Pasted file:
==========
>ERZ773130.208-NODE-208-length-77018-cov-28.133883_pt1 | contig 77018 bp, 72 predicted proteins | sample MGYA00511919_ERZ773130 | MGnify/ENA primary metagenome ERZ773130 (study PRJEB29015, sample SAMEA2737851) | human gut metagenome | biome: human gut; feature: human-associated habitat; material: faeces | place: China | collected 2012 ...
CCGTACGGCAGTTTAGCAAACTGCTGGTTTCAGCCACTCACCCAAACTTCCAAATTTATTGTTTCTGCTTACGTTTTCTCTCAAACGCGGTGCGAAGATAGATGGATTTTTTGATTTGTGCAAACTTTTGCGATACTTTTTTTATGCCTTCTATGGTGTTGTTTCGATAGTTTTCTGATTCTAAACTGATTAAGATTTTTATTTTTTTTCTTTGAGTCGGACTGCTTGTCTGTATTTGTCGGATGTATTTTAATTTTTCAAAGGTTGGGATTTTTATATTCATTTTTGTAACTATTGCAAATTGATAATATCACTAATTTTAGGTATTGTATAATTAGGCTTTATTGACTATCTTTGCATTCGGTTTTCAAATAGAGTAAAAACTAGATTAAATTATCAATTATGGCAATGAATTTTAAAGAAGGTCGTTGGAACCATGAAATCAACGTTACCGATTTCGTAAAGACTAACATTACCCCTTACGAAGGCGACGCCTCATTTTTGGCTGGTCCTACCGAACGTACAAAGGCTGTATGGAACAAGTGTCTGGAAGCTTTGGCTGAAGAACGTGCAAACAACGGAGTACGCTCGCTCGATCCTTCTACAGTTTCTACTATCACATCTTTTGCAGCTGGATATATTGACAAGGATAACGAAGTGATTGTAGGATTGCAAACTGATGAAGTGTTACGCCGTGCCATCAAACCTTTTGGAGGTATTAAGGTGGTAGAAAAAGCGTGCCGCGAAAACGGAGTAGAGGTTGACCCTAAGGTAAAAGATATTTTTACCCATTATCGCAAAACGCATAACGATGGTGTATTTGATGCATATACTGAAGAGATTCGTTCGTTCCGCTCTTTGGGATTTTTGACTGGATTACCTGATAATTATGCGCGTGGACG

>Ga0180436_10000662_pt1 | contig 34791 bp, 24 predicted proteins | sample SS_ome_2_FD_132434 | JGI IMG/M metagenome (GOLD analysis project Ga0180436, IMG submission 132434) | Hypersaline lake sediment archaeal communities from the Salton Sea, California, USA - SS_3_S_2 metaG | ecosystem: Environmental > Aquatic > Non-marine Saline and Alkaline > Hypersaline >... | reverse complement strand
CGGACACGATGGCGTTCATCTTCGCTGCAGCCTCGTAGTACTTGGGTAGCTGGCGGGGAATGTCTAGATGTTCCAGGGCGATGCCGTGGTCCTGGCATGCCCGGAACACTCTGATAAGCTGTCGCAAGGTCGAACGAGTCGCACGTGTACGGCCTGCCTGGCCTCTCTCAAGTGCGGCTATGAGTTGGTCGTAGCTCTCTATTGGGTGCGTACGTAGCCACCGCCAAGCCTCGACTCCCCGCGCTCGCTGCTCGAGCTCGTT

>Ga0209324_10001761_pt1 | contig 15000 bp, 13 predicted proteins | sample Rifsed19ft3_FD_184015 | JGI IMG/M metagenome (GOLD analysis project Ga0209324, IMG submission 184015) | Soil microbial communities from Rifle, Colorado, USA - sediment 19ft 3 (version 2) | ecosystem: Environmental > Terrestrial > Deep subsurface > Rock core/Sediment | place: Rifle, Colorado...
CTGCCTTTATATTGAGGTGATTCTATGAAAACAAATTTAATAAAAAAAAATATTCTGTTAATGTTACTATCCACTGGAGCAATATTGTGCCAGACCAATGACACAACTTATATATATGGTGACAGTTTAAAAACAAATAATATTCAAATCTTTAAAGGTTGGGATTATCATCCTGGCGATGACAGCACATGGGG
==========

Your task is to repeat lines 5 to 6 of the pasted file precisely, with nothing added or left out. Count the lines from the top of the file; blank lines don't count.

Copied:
>Ga0209324_10001761_pt1 | contig 15000 bp, 13 predicted proteins | sample Rifsed19ft3_FD_184015 | JGI IMG/M metagenome (GOLD analysis project Ga0209324, IMG submission 184015) | Soil microbial communities from Rifle, Colorado, USA - sediment 19ft 3 (version 2) | ecosystem: Environmental > Terrestrial > Deep subsurface > Rock core/Sediment | place: Rifle, Colorado...
CTGCCTTTATATTGAGGTGATTCTATGAAAACAAATTTAATAAAAAAAAATATTCTGTTAATGTTACTATCCACTGGAGCAATATTGTGCCAGACCAATGACACAACTTATATATATGGTGACAGTTTAAAAACAAATAATATTCAAATCTTTAAAGGTTGGGATTATCATCCTGGCGATGACAGCACATGGGG